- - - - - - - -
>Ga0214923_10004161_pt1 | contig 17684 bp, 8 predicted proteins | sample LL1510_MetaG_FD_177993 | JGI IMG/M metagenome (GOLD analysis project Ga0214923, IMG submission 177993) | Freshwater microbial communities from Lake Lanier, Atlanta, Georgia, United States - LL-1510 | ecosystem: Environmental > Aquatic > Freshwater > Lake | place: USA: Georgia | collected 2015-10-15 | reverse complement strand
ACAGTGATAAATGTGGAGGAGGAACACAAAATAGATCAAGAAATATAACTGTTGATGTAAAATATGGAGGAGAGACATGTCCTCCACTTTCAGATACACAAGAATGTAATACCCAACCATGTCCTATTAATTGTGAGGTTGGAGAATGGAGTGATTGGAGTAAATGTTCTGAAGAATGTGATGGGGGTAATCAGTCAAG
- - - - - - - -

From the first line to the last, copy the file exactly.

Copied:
>Ga0214923_10004161_pt1 | contig 17684 bp, 8 predicted proteins | sample LL1510_MetaG_FD_177993 | JGI IMG/M metagenome (GOLD analysis project Ga0214923, IMG submission 177993) | Freshwater microbial communities from Lake Lanier, Atlanta, Georgia, United States - LL-1510 | ecosystem: Environmental > Aquatic > Freshwater > Lake | place: USA: Georgia | collected 2015-10-15 | reverse complement strand
ACAGTGATAAATGTGGAGGAGGAACACAAAATAGATCAAGAAATATAACTGTTGATGTAAAATATGGAGGAGAGACATGTCCTCCACTTTCAGATACACAAGAATGTAATACCCAACCATGTCCTATTAATTGTGAGGTTGGAGAATGGAGTGATTGGAGTAAATGTTCTGAAGAATGTGATGGGGGTAATCAGTCAAG